Non-invasive symphyseal fracture management offers excellent alternative to traditional approaches
In contrast, a non-invasive procedure presented in this article employs the use of a chemically-cured dental composite, which is less traumatic, easier to perform and results in a stable symphysis.
Anesthesia protocolAnesthesia for this procedure can be accomplished using gas anesthesia or injectable anesthesia. The preferred method would be with conventional induction, intubation and gas anesthesia for maintenance. This allows the practitioner to maintain an airway and proper ventilation in an already traumatized and therefore compromised patient.
In order to be able to evaluate proper occlusion later in the procedure, pharyngealtracheal intubation with a retropharyngeal exit for the endotracheal tube can be employed or the use of a shortened and very firmly secured endotracheal tube can be used. With this method, for very short periods of time, the adapter is removed and the endotracheal tube is pushed back into the mouth in order to evaluate the occlusion.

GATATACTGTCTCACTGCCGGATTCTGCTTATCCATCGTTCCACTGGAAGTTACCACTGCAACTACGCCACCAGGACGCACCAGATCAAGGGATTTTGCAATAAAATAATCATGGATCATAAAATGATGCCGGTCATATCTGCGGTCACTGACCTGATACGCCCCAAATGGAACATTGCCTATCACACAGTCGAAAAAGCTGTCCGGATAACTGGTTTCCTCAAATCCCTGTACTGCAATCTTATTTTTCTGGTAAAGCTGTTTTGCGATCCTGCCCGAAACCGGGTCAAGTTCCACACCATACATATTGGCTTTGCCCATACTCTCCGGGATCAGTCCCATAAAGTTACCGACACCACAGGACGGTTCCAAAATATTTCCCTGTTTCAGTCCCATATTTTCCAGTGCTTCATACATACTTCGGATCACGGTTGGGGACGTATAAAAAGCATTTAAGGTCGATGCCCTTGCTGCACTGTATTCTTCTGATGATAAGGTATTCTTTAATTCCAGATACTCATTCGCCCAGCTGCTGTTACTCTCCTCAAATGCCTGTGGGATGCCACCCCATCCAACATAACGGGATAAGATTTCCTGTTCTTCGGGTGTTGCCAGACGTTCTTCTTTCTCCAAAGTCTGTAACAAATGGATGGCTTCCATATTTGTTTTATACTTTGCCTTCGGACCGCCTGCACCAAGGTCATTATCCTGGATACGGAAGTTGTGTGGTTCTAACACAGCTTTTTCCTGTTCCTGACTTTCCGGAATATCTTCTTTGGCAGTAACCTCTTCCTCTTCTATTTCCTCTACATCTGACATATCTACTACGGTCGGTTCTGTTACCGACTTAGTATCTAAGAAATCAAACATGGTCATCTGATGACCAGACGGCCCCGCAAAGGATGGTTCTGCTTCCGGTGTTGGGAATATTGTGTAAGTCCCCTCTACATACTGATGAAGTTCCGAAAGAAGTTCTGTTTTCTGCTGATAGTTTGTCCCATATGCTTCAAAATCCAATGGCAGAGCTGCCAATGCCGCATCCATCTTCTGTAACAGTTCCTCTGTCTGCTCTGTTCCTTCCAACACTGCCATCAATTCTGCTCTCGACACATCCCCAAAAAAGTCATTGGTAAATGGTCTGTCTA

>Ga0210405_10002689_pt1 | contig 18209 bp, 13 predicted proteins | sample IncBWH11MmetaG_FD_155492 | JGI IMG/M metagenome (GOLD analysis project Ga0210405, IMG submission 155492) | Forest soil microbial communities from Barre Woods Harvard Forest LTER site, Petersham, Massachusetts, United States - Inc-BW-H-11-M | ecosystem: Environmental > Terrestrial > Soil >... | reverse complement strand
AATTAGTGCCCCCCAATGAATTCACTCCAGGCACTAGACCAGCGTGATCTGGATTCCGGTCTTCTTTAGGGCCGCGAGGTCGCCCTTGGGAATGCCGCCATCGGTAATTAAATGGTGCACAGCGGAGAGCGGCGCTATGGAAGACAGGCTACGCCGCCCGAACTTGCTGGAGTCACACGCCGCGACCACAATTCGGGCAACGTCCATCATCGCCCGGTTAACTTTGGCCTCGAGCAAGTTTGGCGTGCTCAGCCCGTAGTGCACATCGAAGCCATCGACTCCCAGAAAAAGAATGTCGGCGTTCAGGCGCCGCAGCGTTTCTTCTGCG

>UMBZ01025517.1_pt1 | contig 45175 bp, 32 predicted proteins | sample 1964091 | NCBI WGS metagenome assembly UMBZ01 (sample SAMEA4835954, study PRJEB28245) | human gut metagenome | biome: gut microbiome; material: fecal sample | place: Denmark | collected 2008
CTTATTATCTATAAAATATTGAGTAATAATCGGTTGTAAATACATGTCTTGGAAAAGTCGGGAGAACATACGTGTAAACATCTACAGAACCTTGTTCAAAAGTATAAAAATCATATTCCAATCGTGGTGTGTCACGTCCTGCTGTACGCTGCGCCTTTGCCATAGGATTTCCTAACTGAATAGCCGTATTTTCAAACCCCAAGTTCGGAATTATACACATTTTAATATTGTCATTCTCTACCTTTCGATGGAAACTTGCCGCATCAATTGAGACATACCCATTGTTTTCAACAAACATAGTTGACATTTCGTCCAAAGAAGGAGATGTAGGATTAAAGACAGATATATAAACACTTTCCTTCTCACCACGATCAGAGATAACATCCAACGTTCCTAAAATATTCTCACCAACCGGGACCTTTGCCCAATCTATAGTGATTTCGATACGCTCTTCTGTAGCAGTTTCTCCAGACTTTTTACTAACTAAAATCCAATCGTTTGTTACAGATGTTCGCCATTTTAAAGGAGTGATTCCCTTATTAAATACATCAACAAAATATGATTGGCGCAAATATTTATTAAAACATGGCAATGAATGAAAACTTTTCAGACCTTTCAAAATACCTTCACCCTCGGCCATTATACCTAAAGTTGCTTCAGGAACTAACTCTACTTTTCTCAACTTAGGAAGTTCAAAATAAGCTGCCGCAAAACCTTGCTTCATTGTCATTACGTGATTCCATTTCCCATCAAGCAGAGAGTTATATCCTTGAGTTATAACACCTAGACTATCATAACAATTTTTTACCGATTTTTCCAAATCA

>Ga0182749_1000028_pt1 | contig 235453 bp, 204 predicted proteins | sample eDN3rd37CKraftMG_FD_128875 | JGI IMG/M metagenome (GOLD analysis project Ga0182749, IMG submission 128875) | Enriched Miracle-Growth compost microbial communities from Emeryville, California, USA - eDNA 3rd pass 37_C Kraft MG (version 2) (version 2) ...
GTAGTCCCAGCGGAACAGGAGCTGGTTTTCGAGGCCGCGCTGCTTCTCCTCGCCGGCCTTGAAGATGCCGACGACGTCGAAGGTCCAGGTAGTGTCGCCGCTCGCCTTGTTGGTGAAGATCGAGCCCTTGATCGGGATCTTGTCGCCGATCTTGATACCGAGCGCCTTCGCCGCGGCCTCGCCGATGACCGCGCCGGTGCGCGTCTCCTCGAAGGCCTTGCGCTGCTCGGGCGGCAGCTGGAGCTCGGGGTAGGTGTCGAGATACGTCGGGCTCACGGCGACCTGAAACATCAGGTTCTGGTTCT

The second anesthetic protocol that can be employed is one using injectable anesthesia. Though easier for occlusion evaluation, because of lack of proper airway and ventilation maintenance, this is not the preferred method of anesthesia.
Note: Regardless of the type of anesthesia used, all procedures should incorporate the use of local anesthesia. Lidocaine or bupivicaine, at no more than a total of 2 mg/kg, can be injected into the mucobuccal fold in the symphyseal area.
Step 1: If present, soft-tissue lesions are cleaned, debrided and sutured. A local anesthetic block is injected into the mucobuccal fold in the symphyseal area (Photos 2-3).
Step 2: The lower canines are ligated together into proper alignment using a 26-gauge ligature or a 3-0 suture wire in a figure-eight pattern. If necessary, a shallow groove can be made with a dental bur on the buccal aspect of each canine to help keep the wire in place (Photos 4-5).